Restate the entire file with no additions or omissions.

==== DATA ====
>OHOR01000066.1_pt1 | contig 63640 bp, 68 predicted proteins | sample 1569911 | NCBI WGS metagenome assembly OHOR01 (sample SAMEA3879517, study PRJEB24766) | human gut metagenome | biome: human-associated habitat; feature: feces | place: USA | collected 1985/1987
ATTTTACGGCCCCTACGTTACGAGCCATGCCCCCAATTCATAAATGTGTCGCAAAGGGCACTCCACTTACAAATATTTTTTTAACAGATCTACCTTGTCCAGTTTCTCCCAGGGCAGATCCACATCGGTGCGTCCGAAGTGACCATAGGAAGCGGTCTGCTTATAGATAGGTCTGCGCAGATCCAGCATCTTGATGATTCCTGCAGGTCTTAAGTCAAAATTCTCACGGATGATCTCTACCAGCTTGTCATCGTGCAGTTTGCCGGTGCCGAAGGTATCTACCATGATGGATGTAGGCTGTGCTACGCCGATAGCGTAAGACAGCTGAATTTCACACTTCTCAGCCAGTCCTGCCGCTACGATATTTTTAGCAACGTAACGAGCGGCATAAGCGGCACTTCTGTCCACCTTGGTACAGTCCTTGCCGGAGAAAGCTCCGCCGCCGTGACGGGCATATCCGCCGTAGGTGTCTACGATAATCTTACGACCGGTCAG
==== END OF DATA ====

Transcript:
>OHOR01000066.1_pt1 | contig 63640 bp, 68 predicted proteins | sample 1569911 | NCBI WGS metagenome assembly OHOR01 (sample SAMEA3879517, study PRJEB24766) | human gut metagenome | biome: human-associated habitat; feature: feces | place: USA | collected 1985/1987
ATTTTACGGCCCCTACGTTACGAGCCATGCCCCCAATTCATAAATGTGTCGCAAAGGGCACTCCACTTACAAATATTTTTTTAACAGATCTACCTTGTCCAGTTTCTCCCAGGGCAGATCCACATCGGTGCGTCCGAAGTGACCATAGGAAGCGGTCTGCTTATAGATAGGTCTGCGCAGATCCAGCATCTTGATGATTCCTGCAGGTCTTAAGTCAAAATTCTCACGGATGATCTCTACCAGCTTGTCATCGTGCAGTTTGCCGGTGCCGAAGGTATCTACCATGATGGATGTAGGCTGTGCTACGCCGATAGCGTAAGACAGCTGAATTTCACACTTCTCAGCCAGTCCTGCCGCTACGATATTTTTAGCAACGTAACGAGCGGCATAAGCGGCACTTCTGTCCACCTTGGTACAGTCCTTGCCGGAGAAAGCTCCGCCGCCGTGACGGGCATATCCGCCGTAGGTGTCTACGATAATCTTACGACCGGTCAG